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Wildfire-Smoke Observations Fill Gap In Estimating Soot’s Role In Climate Change

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Black carbon, or soot, from wildfires, transportation and other sources has a big impact on global warming, but a data gap has prevented climate-change models from accurately representing that influence. New work by Los Alamos National Laboratory closes the gap with a simple parameter for climate models. CREDIT: Los Alamos National Laboratory New research refining the amount of sunlight absorbed by black carbon in smoke from wildfires will help clear up a long-time weak spot in earth system models, enabling more accurate forecasting of global climate change.

“Black carbon or soot is the next most potent climate-warming agent after CO2 and methane, despite a short lifetime of weeks, but its impact in climate models is still highly uncertain,” said James Lee, a climate researcher at Los Alamos National Laboratory and corresponding author of the new study in Geophysical Research Letters on light absorption by wildfire smoke. “Our research will clear up that uncertainty.”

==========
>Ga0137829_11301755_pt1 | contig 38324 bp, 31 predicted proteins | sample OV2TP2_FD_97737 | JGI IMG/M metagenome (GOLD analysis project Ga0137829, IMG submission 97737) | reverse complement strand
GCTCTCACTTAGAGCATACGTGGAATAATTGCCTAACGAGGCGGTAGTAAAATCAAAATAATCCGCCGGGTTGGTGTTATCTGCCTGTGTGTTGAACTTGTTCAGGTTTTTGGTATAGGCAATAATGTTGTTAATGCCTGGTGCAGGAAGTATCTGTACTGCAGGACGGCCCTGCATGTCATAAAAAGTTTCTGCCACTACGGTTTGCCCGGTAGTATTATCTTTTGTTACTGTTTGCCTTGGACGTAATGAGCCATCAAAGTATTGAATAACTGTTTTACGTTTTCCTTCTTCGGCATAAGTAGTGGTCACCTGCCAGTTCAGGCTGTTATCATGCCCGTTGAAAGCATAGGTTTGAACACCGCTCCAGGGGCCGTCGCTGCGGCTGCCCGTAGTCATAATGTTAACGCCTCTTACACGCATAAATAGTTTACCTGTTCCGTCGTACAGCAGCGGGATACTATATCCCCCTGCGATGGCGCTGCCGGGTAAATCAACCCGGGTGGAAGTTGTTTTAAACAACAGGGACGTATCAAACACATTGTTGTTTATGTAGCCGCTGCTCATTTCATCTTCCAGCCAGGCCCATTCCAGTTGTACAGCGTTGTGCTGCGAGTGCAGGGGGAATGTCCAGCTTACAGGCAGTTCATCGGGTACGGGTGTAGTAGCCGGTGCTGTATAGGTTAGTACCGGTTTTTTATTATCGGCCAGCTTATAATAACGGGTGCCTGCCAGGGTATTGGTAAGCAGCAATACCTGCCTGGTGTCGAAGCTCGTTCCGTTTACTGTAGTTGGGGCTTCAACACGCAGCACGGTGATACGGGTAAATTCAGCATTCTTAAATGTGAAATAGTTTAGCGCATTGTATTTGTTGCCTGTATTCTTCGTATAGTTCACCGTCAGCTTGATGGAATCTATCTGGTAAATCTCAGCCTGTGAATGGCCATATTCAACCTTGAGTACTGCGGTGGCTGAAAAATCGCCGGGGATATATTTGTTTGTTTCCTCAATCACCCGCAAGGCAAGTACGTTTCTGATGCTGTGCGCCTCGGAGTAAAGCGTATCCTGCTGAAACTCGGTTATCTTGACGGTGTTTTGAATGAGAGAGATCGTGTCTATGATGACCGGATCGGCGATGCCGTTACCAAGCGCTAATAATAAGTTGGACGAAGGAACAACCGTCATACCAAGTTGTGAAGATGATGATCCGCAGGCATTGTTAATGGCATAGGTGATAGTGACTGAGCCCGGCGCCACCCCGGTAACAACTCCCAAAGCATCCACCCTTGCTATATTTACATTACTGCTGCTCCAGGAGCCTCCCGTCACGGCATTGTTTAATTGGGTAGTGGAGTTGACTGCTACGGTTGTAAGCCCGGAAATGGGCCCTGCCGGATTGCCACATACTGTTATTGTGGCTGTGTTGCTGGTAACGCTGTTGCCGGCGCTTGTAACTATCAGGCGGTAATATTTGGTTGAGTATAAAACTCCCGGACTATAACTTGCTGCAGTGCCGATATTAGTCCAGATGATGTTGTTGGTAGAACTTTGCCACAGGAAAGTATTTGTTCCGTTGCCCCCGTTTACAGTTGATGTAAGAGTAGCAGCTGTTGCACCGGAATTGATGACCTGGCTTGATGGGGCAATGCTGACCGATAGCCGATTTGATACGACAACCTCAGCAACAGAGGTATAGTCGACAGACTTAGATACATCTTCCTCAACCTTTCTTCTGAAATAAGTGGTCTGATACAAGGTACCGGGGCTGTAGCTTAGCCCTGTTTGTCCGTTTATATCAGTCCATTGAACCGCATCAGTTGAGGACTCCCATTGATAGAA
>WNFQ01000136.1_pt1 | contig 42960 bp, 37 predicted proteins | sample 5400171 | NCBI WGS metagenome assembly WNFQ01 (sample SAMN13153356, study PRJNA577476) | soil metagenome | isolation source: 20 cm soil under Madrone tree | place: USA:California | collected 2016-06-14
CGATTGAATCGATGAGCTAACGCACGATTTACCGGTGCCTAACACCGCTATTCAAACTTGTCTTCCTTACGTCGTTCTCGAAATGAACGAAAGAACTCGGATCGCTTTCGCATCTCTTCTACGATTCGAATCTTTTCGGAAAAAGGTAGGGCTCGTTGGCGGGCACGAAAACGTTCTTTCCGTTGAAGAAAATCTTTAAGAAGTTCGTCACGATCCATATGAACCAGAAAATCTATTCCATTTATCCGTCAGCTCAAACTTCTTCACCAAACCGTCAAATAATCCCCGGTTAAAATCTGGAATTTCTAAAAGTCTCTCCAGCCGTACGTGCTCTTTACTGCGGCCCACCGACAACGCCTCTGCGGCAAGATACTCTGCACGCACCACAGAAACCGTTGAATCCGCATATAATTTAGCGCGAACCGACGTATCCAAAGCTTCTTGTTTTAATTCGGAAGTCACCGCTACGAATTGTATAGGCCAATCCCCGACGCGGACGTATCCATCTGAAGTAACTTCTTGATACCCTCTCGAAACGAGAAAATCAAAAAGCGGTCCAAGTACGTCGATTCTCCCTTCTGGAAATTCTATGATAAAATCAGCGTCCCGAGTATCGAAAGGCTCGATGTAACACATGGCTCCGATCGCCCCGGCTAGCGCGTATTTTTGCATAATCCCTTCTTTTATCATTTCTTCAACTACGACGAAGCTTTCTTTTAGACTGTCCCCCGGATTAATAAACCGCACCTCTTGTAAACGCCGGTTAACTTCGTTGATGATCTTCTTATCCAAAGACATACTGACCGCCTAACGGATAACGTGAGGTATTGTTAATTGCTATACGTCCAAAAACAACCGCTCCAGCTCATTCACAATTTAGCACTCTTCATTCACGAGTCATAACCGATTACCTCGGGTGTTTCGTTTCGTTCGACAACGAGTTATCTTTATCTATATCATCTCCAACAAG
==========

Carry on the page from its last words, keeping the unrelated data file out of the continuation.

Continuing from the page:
The Los Alamos research resolves a long-time disconnect between the observations of the amount of light absorbed by black carbon in smoke and the amount predicted by models, given how black carbon is mixed with other material such as condensed organic aerosols that are present in plumes.

The team […]

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